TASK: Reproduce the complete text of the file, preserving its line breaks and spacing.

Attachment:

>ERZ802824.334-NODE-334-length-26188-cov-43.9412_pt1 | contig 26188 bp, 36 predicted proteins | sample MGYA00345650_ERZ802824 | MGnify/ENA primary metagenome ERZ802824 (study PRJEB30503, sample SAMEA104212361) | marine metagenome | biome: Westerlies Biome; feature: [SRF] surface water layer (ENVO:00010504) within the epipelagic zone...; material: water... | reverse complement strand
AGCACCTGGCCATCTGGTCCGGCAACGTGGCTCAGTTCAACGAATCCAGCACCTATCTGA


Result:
>ERZ802824.334-NODE-334-length-26188-cov-43.9412_pt1 | contig 26188 bp, 36 predicted proteins | sample MGYA00345650_ERZ802824 | MGnify/ENA primary metagenome ERZ802824 (study PRJEB30503, sample SAMEA104212361) | marine metagenome | biome: Westerlies Biome; feature: [SRF] surface water layer (ENVO:00010504) within the epipelagic zone...; material: water... | reverse complement strand
AGCACCTGGCCATCTGGTCCGGCAACGTGGCTCAGTTCAACGAATCCAGCACCTATCTGA